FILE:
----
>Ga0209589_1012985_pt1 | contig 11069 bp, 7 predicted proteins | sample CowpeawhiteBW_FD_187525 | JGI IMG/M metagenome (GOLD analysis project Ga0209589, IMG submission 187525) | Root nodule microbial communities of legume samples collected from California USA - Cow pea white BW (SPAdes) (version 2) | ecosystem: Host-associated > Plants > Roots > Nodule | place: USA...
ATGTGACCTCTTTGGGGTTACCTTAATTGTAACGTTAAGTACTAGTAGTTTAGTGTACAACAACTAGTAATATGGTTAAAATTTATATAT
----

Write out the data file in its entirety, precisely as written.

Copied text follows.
>Ga0209589_1012985_pt1 | contig 11069 bp, 7 predicted proteins | sample CowpeawhiteBW_FD_187525 | JGI IMG/M metagenome (GOLD analysis project Ga0209589, IMG submission 187525) | Root nodule microbial communities of legume samples collected from California USA - Cow pea white BW (SPAdes) (version 2) | ecosystem: Host-associated > Plants > Roots > Nodule | place: USA...
ATGTGACCTCTTTGGGGTTACCTTAATTGTAACGTTAAGTACTAGTAGTTTAGTGTACAACAACTAGTAATATGGTTAAAATTTATATAT